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Will these flower next year

Discussion in 'Herbs and Wildflowers' started by Paul Blackburn, Mar 24, 2018.

  1. Paul Blackburn

    Paul Blackburn Gardener

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    I am trying to create a small wild garden down the bottom of the garden and have planted the following flowers.Narcissus,Tulip,Dwarf Iris,Dwarf Daffodil,Scillia and Muscari.Have also got some rocks from the garden centre.Have also got some of these flowers in pots around the edge.Will I have to replant them next spring.
     
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    • BeeHappy

      BeeHappy Total Gardener

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      Hi Paul ...Lovely selection there :thumbsup: all the bulbs you have planted will return next spring and multiply in time - obviously subject to their growing conditions, the only one that might not flower over time is the Tulips as they need a warm sunny spot so they, unless they are species (wild), could be the one not to return.I always buy fresh tulip bulbs each Autumn for that very reason.
      I also buy ready potted dwarf bulbs this time of the year(Spring) and use them indoors on windowsills and then when they stop flowering pop them out into the garden for next years spring flowering too ...I find it's an easy and cheap way of adding to your spring display :spinning:
       
      Last edited: Mar 24, 2018
    • Verdun

      Verdun Passionate gardener

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      Hiya Paul, all will reappear next spring and be even better year on year with one exception; tulips dont always appear again. Many gardeners regard them as expendable for this reason.

      However, I suggest digging up the tulips.....only after they have finished flowering and the foliage has died down. Dry them off and store in paper bags in cool dry place indoors. In autumn you can plant them again.....I find this a sure fire way to keep tulips from year to year.:)
       
    • pete

      pete Growing a bit of this and a bit of that....

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      I find tulips do return, but not always as the original plant, they tend to revert if not species, but having said that they are all from some species or another, so they come back, but slightly different.
      I do agree though, they need more of a baking, than most bulbs, during the summer.
       
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      • Verdun

        Verdun Passionate gardener

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        For tulips I really value I take the trouble to lift; otherwise I let them taka a chance. Tulips I have had for many years do seem to return :)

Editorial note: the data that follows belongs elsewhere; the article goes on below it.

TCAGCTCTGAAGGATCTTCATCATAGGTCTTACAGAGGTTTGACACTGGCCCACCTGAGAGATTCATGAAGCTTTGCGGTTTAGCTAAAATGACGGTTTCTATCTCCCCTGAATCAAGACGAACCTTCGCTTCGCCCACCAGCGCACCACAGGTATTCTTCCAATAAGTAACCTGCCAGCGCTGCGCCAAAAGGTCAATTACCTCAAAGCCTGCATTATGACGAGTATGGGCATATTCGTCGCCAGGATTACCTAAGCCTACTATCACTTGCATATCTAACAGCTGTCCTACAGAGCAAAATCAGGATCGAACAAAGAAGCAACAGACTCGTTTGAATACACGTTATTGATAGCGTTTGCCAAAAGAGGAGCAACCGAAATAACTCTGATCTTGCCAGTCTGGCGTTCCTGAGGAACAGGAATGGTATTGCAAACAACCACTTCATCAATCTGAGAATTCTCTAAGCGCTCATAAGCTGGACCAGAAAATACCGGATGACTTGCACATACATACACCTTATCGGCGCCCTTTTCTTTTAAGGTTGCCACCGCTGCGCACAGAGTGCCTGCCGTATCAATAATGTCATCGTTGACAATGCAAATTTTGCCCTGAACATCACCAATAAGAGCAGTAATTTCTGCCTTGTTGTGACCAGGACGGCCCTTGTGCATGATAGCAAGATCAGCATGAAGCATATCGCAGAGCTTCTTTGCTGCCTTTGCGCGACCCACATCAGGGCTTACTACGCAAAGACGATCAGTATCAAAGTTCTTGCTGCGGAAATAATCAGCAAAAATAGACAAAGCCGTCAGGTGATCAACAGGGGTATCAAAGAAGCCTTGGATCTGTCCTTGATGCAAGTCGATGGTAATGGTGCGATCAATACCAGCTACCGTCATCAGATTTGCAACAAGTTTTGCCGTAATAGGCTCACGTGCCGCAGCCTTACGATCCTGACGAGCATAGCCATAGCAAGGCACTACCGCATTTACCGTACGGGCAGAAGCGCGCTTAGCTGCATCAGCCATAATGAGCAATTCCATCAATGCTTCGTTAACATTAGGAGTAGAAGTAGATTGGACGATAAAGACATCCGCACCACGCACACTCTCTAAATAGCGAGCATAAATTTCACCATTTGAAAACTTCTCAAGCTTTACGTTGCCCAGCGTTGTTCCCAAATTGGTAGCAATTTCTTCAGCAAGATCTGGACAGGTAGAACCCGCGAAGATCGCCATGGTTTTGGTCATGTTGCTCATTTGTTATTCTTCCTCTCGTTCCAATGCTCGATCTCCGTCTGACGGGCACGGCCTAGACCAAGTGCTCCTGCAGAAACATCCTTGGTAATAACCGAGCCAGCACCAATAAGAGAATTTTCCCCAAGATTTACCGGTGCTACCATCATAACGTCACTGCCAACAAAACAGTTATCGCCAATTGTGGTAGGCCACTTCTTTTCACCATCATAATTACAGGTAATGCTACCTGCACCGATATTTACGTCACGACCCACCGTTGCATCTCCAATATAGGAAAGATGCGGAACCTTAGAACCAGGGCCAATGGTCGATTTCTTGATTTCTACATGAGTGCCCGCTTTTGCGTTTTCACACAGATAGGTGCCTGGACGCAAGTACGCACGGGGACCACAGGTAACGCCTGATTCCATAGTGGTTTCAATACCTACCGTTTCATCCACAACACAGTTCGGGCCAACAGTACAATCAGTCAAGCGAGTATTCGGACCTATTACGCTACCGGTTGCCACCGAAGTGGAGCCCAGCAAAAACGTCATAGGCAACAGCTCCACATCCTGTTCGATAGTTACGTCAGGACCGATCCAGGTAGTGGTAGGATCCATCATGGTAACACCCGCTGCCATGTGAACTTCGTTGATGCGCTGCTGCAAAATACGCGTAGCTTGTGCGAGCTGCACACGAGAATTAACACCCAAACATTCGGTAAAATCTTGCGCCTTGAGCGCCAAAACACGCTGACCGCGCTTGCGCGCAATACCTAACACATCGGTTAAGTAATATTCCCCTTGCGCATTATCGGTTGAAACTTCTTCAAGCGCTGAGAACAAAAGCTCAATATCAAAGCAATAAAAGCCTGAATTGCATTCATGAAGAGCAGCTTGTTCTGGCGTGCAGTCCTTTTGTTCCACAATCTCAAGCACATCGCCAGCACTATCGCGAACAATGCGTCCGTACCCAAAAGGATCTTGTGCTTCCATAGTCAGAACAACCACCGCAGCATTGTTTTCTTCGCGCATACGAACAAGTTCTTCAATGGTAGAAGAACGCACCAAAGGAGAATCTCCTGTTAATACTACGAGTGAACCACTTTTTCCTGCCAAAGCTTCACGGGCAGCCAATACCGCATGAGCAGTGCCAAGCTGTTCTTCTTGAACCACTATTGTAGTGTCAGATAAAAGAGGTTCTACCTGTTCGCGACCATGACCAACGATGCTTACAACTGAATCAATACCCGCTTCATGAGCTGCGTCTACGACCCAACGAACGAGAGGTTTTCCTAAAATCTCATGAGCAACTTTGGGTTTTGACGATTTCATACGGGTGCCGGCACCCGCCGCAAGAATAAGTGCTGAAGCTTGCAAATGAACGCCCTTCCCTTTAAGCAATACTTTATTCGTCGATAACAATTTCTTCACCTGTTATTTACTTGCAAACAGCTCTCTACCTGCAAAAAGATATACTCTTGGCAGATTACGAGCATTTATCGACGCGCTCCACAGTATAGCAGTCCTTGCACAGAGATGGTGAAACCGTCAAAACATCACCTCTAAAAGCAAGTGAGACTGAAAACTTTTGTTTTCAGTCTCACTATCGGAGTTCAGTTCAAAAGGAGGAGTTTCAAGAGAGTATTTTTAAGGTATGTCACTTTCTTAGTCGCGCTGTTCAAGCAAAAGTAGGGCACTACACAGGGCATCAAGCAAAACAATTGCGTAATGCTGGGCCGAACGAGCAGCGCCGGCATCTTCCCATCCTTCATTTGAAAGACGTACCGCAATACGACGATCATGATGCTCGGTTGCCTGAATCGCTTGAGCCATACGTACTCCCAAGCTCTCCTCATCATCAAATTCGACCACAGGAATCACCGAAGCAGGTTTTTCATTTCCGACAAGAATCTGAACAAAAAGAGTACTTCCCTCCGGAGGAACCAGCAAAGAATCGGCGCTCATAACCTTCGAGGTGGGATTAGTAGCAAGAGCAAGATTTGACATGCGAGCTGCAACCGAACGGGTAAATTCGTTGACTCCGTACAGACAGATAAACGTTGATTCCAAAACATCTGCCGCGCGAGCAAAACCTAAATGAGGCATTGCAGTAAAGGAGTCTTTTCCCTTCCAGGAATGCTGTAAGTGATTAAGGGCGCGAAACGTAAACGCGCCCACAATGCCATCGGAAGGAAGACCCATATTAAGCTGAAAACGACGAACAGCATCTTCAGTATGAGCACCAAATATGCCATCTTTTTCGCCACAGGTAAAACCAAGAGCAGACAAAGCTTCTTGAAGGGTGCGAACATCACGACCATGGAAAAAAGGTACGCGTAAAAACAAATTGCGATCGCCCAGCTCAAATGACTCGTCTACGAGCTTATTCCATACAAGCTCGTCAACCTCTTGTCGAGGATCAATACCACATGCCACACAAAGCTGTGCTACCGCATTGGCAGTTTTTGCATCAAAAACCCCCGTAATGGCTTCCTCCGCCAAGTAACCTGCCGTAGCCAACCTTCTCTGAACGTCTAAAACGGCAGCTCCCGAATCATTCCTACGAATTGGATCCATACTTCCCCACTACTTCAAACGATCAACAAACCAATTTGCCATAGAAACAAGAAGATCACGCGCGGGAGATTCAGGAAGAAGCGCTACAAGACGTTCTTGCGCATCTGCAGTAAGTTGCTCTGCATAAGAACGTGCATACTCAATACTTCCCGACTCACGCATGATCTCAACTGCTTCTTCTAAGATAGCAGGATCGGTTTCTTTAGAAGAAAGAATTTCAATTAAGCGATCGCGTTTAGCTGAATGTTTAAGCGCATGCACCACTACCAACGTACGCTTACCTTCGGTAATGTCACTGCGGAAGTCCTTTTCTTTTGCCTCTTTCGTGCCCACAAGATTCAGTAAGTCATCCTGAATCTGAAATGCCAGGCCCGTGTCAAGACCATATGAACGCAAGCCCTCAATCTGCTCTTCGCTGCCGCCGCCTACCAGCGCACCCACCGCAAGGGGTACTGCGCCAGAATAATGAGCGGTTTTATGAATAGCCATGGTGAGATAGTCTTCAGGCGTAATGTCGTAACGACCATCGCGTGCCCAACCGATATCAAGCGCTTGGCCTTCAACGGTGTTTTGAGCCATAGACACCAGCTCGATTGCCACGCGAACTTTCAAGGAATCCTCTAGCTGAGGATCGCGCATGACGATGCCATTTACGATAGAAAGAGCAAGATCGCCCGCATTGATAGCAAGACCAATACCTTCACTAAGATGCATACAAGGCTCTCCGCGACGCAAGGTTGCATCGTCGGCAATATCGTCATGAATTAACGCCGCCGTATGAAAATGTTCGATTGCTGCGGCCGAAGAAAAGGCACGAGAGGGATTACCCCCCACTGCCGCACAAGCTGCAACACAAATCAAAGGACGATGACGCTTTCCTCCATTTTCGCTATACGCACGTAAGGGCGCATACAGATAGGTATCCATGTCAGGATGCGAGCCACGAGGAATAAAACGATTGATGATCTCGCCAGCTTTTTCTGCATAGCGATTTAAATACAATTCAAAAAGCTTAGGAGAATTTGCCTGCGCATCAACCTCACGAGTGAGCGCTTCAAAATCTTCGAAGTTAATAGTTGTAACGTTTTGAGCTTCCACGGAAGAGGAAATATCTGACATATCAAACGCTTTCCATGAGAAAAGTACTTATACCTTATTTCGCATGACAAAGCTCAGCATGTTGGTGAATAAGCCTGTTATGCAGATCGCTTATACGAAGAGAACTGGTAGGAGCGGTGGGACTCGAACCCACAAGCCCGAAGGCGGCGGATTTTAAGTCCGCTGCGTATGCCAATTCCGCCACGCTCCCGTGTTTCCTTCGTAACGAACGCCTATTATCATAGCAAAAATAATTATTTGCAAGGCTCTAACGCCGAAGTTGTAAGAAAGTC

• redstar

        redstar Total Gardener

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        Time and money are important to me. I select bulbs that will endure the hardships of snow etc. I do not lift anything, and each year 100,000 come back or more of a vast variety. this year there is a large carpet of daffs that has been in that area for a good 14 years, unfortunately its time to thin those out a chore not liked. saw they did not bloom last year. so in May I have my task.
         
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        • BeeHappy

          BeeHappy Total Gardener

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          :goodpost:Agree @redstar I don't dig up any of my bulbs either, I would rather spoil myself with new ...as a matter of fact with most Tulip bulbs being so reasonably priced now I treat those bulbs like a bunch of flowers and think I would treat myself to fresh cut bouquet so why not new tulip bulbs in the Autumn :thumbsup:...that way Im not disappointed with them either not returning or no blooms and just having leaves taking up precious space :sad: Certainly not warm enough here to go through the hassle of digging them up and storing them. :) Good luck with your bulb dividing I certainly don't envy you that considerable task :love30:
           
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          • redstar

            redstar Total Gardener

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            @BeeHappy , with Tulip bulbs, have done research years back. As I deal with tall shade canopy of trees in various location around my property. I have to time, when the leaves appear on the trees, with the selection of the "earlier tulips" for that area, so those are up and done just as the leaves present themselves in full glory. Now the other locations down by the valley garden get the typical later type tulip, as there is a more open sky, less trees there. I actually find the early tulips prettier, and many of them also naturalize, where as the typical tall tulip later bloomer does not naturalize at all. BTW, I actually found a daff that is timed with the blooming of my star magnolia tree, white on the tree and yellow circle all under the tree to 5 foot dense out ward. its all about research and planning.
             
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            • redstar

              redstar Total Gardener

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              Thanks, the big issue is where to put them all. the area in question is size able right now, I am thinking 10 foot by 8 foot flooded with the bulbs. just tons of bulbs under there need to divide. I might give some to neighbors in the green and teach them how to plant them. over the years many of our spring tasks have been the thinning out of the bulbs.
               
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